Patient Blogs | Ankylosing Spondylitis
Healthy Eating and Spotting Food Triggers With AS
photo of woman eating a slice of avocado toast

I love food. It’s one of life’s greatest pleasures. But when you live with ankylosing spondylitis, maintaining a healthy diet can be tricky.

Particular foods and drinks can trigger flare-ups that cause pain, inflammation, and stiffness in your joints. Unfortunately, there’s no concrete evidence on which foods are triggers for AS. Everyone’s body is different and reacts to food in its own way.

Ankylosing spondylitis has taught me the hard way that some food and drinks can cause severe pain. Fresh tomatoes and soy milk, for example, are a couple of my triggers. I no longer include them in my diet.

Eating the right foods is essential for managing AS symptoms, yet it can be hard to figure out what specifically triggers a flare-up. Every person will have their own individual sensitivities, so discovering your ideal diet may take some trial and error.

If you suspect that something you’re eating or drinking could be triggering your AS symptoms, the best thing to do is to avoid it for a while and see if your symptoms improve.

It's also important to keep a food journal in which you record what you eat and drink and how you feel afterward. This can help you track any possible triggers that may be causing flare-ups in the future. Experiment with your diet so you can determine what works for you.

Here are some other tips on how to stay healthy and spot possible food triggers while living with AS:

  • Tune in to your body: Observe how you feel after eating particular dishes. If something is causing more distress than normal, it may be a symptom trigger for AS.
  • Reduce your consumption of red meat as it can be hard to process and exacerbates AS symptoms. Instead, opt for lighter options such as fish or poultry, which are easier on the digestive system.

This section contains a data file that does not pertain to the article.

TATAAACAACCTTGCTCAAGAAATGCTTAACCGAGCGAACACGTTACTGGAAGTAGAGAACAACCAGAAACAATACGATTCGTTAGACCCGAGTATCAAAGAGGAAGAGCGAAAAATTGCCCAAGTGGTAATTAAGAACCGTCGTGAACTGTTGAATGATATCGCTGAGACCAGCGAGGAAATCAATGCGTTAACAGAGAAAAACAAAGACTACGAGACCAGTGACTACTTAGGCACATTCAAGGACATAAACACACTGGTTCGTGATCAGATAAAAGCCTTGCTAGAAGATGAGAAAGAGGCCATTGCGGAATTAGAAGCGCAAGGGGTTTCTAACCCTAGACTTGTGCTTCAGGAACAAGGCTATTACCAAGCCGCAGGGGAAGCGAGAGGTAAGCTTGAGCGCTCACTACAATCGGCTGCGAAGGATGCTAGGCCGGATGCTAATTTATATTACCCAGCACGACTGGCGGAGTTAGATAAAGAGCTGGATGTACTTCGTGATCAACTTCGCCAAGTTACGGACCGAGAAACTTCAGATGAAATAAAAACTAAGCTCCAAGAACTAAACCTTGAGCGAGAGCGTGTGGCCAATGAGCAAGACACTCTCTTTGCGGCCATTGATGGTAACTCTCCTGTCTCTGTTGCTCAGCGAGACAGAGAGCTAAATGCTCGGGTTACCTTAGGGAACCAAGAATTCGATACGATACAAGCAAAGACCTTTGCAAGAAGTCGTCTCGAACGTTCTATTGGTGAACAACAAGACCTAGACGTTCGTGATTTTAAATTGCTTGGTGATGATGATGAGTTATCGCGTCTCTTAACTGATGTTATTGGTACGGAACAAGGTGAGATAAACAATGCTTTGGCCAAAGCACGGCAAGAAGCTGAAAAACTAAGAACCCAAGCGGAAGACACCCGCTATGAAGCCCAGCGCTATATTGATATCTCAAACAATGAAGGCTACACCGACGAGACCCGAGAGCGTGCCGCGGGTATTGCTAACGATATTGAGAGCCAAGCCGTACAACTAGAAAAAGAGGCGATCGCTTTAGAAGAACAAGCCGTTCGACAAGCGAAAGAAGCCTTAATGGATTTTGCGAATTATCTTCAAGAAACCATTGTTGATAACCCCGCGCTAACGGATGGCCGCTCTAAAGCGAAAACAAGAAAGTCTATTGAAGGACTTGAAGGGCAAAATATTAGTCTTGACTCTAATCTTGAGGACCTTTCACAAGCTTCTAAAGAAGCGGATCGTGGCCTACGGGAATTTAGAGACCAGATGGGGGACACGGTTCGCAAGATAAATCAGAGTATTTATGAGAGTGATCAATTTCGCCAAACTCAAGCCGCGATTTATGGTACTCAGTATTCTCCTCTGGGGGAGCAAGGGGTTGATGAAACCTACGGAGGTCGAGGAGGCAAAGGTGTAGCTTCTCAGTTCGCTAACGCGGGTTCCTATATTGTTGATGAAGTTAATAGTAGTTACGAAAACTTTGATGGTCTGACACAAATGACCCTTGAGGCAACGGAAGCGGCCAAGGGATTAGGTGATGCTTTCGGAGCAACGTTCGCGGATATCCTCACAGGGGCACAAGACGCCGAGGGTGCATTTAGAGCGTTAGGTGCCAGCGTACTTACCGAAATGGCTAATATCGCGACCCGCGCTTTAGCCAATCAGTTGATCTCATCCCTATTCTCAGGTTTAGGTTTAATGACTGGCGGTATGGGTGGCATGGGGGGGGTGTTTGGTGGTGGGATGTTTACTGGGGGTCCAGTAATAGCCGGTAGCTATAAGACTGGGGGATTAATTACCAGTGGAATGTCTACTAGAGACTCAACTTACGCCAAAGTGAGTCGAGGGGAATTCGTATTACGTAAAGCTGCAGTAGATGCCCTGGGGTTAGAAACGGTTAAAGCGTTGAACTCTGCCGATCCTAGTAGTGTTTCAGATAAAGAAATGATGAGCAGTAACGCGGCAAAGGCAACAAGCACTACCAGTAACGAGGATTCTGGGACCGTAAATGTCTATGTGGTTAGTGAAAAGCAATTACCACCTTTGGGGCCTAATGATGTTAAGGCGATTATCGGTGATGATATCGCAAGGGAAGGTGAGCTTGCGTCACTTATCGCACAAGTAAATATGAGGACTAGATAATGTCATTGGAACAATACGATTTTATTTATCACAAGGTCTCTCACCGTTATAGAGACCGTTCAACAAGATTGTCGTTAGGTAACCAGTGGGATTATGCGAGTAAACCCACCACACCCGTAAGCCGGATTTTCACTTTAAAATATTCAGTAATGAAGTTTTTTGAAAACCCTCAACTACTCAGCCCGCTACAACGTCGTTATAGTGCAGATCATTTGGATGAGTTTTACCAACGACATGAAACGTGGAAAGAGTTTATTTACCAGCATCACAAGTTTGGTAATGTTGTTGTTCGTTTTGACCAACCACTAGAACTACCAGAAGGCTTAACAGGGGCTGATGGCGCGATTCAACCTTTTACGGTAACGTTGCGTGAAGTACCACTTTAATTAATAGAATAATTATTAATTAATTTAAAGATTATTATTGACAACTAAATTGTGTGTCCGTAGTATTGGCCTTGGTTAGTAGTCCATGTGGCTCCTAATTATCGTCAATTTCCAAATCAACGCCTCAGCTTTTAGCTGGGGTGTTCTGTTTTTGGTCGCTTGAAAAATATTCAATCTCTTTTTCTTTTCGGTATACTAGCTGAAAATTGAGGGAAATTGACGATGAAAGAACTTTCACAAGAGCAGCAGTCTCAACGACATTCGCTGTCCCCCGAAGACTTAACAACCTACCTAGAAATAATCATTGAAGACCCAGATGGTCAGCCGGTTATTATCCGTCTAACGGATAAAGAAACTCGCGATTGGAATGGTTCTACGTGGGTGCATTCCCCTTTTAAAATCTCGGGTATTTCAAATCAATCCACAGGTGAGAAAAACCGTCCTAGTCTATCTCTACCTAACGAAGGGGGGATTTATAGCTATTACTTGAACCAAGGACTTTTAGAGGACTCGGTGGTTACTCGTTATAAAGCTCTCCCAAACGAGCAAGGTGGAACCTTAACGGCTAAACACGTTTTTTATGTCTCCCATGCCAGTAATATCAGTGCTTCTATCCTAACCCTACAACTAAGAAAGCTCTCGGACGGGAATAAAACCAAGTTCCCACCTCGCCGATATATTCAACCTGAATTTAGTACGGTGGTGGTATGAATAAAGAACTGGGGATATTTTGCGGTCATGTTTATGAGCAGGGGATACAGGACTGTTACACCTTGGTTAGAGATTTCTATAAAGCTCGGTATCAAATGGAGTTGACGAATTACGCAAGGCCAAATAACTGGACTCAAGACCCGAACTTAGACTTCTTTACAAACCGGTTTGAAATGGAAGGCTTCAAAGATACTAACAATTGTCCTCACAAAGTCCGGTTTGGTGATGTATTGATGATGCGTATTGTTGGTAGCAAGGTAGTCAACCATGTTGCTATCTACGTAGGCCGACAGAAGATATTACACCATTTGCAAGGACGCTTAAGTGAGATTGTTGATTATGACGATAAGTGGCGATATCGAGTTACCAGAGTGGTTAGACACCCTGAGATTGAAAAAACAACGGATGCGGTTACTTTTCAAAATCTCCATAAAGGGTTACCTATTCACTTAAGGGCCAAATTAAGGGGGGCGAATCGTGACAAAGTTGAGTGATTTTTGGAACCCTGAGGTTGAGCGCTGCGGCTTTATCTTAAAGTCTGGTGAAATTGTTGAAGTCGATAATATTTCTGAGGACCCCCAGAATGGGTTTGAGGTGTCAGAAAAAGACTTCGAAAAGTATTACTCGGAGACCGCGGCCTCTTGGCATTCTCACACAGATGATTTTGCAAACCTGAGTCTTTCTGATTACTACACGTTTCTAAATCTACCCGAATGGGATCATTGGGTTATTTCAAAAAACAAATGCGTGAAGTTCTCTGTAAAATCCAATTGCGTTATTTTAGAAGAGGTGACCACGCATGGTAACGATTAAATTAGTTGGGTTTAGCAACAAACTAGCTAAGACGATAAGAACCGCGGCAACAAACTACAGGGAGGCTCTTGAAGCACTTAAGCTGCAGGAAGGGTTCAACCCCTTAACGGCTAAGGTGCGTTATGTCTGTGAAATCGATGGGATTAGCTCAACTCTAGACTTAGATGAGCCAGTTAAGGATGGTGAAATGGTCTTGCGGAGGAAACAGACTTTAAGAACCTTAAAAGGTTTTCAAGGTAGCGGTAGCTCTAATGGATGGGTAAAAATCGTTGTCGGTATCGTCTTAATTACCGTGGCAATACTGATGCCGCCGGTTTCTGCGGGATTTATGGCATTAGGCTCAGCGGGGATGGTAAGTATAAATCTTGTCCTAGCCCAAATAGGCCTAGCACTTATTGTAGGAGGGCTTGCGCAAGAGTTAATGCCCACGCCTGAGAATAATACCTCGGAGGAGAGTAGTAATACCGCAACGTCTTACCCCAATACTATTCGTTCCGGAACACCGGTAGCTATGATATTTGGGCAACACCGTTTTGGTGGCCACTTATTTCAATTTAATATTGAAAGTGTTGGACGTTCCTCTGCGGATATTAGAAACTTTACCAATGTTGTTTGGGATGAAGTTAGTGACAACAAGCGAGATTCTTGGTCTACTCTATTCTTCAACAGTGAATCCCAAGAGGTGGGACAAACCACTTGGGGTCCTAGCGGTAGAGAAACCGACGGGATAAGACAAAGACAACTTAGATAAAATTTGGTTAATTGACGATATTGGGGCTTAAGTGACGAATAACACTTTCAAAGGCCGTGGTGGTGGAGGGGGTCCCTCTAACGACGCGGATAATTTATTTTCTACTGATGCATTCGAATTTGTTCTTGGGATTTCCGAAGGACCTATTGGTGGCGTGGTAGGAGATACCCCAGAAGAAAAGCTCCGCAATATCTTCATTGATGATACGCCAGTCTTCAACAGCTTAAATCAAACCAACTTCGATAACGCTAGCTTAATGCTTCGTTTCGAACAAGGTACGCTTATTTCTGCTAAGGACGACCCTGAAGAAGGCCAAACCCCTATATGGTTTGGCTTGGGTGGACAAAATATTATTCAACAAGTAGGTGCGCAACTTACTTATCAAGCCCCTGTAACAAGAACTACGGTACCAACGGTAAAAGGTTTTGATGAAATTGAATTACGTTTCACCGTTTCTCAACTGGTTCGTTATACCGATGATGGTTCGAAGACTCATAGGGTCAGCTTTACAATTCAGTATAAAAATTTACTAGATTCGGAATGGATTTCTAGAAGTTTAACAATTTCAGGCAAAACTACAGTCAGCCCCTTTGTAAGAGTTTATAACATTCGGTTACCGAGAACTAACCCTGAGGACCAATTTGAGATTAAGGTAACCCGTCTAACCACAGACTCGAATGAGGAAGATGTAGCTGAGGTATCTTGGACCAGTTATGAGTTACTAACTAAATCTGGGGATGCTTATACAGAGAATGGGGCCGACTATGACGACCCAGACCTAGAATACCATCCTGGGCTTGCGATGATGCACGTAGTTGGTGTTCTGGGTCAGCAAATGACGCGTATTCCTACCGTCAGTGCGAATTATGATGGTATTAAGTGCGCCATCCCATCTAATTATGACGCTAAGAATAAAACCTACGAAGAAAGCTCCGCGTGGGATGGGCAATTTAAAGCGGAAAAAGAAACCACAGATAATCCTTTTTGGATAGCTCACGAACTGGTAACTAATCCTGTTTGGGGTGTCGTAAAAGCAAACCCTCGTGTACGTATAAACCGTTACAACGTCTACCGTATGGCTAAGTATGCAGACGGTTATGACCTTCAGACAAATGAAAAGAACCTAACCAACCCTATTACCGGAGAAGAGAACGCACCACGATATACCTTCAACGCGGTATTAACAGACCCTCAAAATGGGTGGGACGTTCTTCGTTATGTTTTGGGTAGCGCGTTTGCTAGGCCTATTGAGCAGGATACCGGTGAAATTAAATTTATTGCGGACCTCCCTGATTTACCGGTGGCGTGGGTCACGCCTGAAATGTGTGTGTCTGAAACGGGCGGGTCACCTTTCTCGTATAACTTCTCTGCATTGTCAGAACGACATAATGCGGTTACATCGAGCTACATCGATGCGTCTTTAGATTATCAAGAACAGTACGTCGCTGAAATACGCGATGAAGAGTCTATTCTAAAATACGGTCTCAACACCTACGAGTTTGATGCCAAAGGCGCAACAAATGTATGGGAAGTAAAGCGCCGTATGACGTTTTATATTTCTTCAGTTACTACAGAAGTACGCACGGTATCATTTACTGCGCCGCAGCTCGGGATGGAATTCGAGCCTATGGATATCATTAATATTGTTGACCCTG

• Minimize inflammation by abstaining from spicy and acidic foods like hot peppers, chili, tomatoes, pineapple, and citrus. While these foods may be quite delicious, they have the potential to worsen inflammation.
  • Embrace a healthy diet by incorporating omega-3 fatty acids, which have anti-inflammatory properties that can help minimize the pain and swelling associated with AS. Before practicing yoga, my day starts with a lukewarm glass of chia seeds, honey, and lemon juice. Chia seeds are not only a reliable source of omega-3 fatty acids but have also been proven to promote cardiovascular health.
  • Stay hydrated. Dehydration can lead to an increase in AS symptoms, so drink plenty of water throughout the day. My daily fluid intake is a minimum of 1.5 liters, mainly made up of water and decaffeinated herbal tea. Not only will drinking water keep you hydrated, but it can also help flush out toxins from your body.
  • Add probiotics to your diet, such as kimchi and other fermented foods. Probiotics can help restore balance to the good bacteria in our gut, which is linked to reducing inflammation. If eating kimchi isn’t your thing, you can try a fermented protein powder, which you can find at your health food store.
  • Exercise regularly to help reduce inflammation and improve mobility. Low-impact activities such as yoga and walking are great for people with AS, as they don’t put too much strain on the joints. My aim is to practice yoga at least 4 or 5 days a week and take short daily walks in the morning with my dog. As a result, my flexibility has been steadily improving.
  • Eat more antioxidant-rich foods for an extra defensive layer against inflammation. Fruits and veggies such as blueberries, spinach, and kale are a great way to make sure your cells have the protection they need. A few antioxidants can go a long way in giving you that shield of defense.

By experimenting with your diet and lifestyle, you can identify which foods trigger AS symptoms so you can make the necessary changes to improve your health. Listen to your body, pay attention to any changes in how you’re feeling after eating certain foods, and create a plan that works for you.

Remember to be patient and stay consistent with any dietary or lifestyle changes you make, as it can take some time for your body to adjust. With the proper treatment and care, you can live an active and fulfilling life.


Stay connected to others with ankylosing spondylitis. Join our Facebook Support Group now. 




Photo Credit: Grace Cary via Getty Images

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Lovaine Cohen

Lovaine Cohen

Diagnosed since 2001

Lovaine Cohen has lived with ankylosing spondylitis for over 20 years. A chronic pain coach, Lovaine helps women reduce pain with her Holistic Healing Method program and shares pain management and anxiety tips on her blog and on Instagram. Her loves include her two children in their early 20s, a rescue husky named Stella, and her husband of 28 years. Connect with Lovaine on Instagram.

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